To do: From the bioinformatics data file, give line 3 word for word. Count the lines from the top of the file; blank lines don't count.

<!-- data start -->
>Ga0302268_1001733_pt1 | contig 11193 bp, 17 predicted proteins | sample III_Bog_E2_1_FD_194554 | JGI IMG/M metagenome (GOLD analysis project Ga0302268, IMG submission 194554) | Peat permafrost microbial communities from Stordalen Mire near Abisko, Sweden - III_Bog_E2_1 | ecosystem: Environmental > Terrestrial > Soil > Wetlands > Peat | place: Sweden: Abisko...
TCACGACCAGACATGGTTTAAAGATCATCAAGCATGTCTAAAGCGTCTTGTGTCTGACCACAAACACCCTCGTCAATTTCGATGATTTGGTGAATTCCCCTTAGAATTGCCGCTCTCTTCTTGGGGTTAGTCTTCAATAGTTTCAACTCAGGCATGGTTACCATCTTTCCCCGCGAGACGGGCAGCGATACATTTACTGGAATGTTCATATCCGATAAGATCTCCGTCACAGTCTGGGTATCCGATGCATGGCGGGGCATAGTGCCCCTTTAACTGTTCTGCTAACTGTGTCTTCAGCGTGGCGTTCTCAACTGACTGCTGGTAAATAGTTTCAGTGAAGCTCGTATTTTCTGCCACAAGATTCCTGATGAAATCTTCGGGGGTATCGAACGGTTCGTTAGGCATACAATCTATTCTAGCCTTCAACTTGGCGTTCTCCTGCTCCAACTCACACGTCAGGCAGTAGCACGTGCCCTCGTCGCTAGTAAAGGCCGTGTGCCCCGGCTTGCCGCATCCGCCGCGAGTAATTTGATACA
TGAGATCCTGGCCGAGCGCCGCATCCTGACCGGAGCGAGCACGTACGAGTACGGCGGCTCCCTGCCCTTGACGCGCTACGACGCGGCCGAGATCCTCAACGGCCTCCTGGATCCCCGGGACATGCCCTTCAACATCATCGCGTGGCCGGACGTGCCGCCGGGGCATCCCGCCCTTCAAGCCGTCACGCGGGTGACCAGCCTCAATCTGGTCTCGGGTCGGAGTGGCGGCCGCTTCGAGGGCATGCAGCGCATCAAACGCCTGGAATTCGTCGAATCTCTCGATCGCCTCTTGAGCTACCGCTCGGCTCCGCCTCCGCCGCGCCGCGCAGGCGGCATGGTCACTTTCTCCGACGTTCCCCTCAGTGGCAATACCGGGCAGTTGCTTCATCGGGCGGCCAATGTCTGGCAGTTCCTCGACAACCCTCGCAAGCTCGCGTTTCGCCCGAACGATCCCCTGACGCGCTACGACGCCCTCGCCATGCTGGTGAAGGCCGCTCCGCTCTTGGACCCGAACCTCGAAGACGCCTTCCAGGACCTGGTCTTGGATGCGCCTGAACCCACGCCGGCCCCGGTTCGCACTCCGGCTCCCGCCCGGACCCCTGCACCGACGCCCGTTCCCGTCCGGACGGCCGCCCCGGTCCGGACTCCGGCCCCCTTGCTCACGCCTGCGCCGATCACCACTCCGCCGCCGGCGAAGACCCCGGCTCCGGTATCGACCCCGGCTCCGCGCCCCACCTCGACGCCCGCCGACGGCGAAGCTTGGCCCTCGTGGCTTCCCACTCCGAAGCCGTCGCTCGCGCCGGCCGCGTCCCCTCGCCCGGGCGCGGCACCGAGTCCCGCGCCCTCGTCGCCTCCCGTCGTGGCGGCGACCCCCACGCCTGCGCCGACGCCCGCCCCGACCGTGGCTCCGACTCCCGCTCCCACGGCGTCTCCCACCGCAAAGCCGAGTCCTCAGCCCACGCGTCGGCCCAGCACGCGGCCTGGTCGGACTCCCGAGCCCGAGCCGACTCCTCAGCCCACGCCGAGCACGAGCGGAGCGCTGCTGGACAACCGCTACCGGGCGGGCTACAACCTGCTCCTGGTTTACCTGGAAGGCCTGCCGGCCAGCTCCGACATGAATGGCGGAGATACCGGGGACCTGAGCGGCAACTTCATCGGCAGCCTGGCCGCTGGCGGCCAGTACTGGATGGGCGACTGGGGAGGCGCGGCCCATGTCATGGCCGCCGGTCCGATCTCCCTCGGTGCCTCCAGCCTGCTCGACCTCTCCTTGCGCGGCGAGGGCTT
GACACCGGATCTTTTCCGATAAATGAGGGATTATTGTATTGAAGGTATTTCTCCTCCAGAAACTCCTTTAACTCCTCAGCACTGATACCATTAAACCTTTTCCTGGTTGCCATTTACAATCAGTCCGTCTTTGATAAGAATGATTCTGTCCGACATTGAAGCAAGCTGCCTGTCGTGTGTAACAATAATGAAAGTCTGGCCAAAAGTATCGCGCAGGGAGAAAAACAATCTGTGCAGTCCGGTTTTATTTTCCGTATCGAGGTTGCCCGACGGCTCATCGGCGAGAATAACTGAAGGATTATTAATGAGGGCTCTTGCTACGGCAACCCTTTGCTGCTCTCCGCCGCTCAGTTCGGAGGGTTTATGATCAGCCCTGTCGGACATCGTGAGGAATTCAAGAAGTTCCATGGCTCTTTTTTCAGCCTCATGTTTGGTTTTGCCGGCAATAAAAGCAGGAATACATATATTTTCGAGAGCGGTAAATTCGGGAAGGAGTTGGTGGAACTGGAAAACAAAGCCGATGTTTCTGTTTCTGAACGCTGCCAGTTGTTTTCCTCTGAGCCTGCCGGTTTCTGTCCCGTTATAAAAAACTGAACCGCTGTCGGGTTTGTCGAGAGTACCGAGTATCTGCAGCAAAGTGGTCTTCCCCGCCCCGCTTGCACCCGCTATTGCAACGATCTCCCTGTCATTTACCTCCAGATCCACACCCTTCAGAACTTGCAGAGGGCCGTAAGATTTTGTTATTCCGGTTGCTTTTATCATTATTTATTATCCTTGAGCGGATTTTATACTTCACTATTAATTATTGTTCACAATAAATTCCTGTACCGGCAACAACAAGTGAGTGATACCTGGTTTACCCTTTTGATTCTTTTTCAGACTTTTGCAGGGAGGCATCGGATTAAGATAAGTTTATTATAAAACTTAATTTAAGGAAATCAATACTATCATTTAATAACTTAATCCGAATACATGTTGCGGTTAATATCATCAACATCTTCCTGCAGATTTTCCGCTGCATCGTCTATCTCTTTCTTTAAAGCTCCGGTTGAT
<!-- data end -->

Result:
TGAGATCCTGGCCGAGCGCCGCATCCTGACCGGAGCGAGCACGTACGAGTACGGCGGCTCCCTGCCCTTGACGCGCTACGACGCGGCCGAGATCCTCAACGGCCTCCTGGATCCCCGGGACATGCCCTTCAACATCATCGCGTGGCCGGACGTGCCGCCGGGGCATCCCGCCCTTCAAGCCGTCACGCGGGTGACCAGCCTCAATCTGGTCTCGGGTCGGAGTGGCGGCCGCTTCGAGGGCATGCAGCGCATCAAACGCCTGGAATTCGTCGAATCTCTCGATCGCCTCTTGAGCTACCGCTCGGCTCCGCCTCCGCCGCGCCGCGCAGGCGGCATGGTCACTTTCTCCGACGTTCCCCTCAGTGGCAATACCGGGCAGTTGCTTCATCGGGCGGCCAATGTCTGGCAGTTCCTCGACAACCCTCGCAAGCTCGCGTTTCGCCCGAACGATCCCCTGACGCGCTACGACGCCCTCGCCATGCTGGTGAAGGCCGCTCCGCTCTTGGACCCGAACCTCGAAGACGCCTTCCAGGACCTGGTCTTGGATGCGCCTGAACCCACGCCGGCCCCGGTTCGCACTCCGGCTCCCGCCCGGACCCCTGCACCGACGCCCGTTCCCGTCCGGACGGCCGCCCCGGTCCGGACTCCGGCCCCCTTGCTCACGCCTGCGCCGATCACCACTCCGCCGCCGGCGAAGACCCCGGCTCCGGTATCGACCCCGGCTCCGCGCCCCACCTCGACGCCCGCCGACGGCGAAGCTTGGCCCTCGTGGCTTCCCACTCCGAAGCCGTCGCTCGCGCCGGCCGCGTCCCCTCGCCCGGGCGCGGCACCGAGTCCCGCGCCCTCGTCGCCTCCCGTCGTGGCGGCGACCCCCACGCCTGCGCCGACGCCCGCCCCGACCGTGGCTCCGACTCCCGCTCCCACGGCGTCTCCCACCGCAAAGCCGAGTCCTCAGCCCACGCGTCGGCCCAGCACGCGGCCTGGTCGGACTCCCGAGCCCGAGCCGACTCCTCAGCCCACGCCGAGCACGAGCGGAGCGCTGCTGGACAACCGCTACCGGGCGGGCTACAACCTGCTCCTGGTTTACCTGGAAGGCCTGCCGGCCAGCTCCGACATGAATGGCGGAGATACCGGGGACCTGAGCGGCAACTTCATCGGCAGCCTGGCCGCTGGCGGCCAGTACTGGATGGGCGACTGGGGAGGCGCGGCCCATGTCATGGCCGCCGGTCCGATCTCCCTCGGTGCCTCCAGCCTGCTCGACCTCTCCTTGCGCGGCGAGGGCTT